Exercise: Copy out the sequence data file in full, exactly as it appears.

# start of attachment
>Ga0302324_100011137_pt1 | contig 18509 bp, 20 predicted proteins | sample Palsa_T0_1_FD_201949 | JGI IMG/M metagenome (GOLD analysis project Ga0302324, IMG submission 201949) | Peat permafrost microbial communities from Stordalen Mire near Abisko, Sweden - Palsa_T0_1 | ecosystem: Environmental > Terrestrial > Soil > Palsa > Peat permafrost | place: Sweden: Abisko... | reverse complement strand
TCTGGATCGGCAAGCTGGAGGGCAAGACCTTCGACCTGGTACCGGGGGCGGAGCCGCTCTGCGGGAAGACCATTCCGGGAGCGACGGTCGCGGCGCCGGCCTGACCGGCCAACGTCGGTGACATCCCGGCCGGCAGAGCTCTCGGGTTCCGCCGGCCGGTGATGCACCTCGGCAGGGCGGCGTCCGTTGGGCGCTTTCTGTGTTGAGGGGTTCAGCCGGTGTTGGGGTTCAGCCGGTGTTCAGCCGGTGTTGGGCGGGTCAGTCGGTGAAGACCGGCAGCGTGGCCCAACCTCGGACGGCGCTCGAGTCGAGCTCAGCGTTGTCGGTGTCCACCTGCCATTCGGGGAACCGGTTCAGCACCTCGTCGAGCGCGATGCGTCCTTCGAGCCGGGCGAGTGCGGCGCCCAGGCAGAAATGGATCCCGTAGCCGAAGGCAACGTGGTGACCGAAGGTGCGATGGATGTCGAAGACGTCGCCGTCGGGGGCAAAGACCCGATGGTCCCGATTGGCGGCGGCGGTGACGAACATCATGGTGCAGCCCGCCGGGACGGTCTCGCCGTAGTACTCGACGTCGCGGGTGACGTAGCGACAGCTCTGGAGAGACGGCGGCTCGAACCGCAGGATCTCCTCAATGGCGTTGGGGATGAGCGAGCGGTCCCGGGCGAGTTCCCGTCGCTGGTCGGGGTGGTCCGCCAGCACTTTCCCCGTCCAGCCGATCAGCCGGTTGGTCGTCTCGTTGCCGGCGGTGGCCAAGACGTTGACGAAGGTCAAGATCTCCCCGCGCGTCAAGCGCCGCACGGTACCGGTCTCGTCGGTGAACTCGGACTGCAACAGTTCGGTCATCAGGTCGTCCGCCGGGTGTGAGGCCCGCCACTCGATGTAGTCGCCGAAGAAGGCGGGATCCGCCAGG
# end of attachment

>Ga0302324_100011137_pt1 | contig 18509 bp, 20 predicted proteins | sample Palsa_T0_1_FD_201949 | JGI IMG/M metagenome (GOLD analysis project Ga0302324, IMG submission 201949) | Peat permafrost microbial communities from Stordalen Mire near Abisko, Sweden - Palsa_T0_1 | ecosystem: Environmental > Terrestrial > Soil > Palsa > Peat permafrost | place: Sweden: Abisko... | reverse complement strand
TCTGGATCGGCAAGCTGGAGGGCAAGACCTTCGACCTGGTACCGGGGGCGGAGCCGCTCTGCGGGAAGACCATTCCGGGAGCGACGGTCGCGGCGCCGGCCTGACCGGCCAACGTCGGTGACATCCCGGCCGGCAGAGCTCTCGGGTTCCGCCGGCCGGTGATGCACCTCGGCAGGGCGGCGTCCGTTGGGCGCTTTCTGTGTTGAGGGGTTCAGCCGGTGTTGGGGTTCAGCCGGTGTTCAGCCGGTGTTGGGCGGGTCAGTCGGTGAAGACCGGCAGCGTGGCCCAACCTCGGACGGCGCTCGAGTCGAGCTCAGCGTTGTCGGTGTCCACCTGCCATTCGGGGAACCGGTTCAGCACCTCGTCGAGCGCGATGCGTCCTTCGAGCCGGGCGAGTGCGGCGCCCAGGCAGAAATGGATCCCGTAGCCGAAGGCAACGTGGTGACCGAAGGTGCGATGGATGTCGAAGACGTCGCCGTCGGGGGCAAAGACCCGATGGTCCCGATTGGCGGCGGCGGTGACGAACATCATGGTGCAGCCCGCCGGGACGGTCTCGCCGTAGTACTCGACGTCGCGGGTGACGTAGCGACAGCTCTGGAGAGACGGCGGCTCGAACCGCAGGATCTCCTCAATGGCGTTGGGGATGAGCGAGCGGTCCCGGGCGAGTTCCCGTCGCTGGTCGGGGTGGTCCGCCAGCACTTTCCCCGTCCAGCCGATCAGCCGGTTGGTCGTCTCGTTGCCGGCGGTGGCCAAGACGTTGACGAAGGTCAAGATCTCCCCGCGCGTCAAGCGCCGCACGGTACCGGTCTCGTCGGTGAACTCGGACTGCAACAGTTCGGTCATCAGGTCGTCCGCCGGGTGTGAGGCCCGCCACTCGATGTAGTCGCCGAAGAAGGCGGGATCCGCCAGG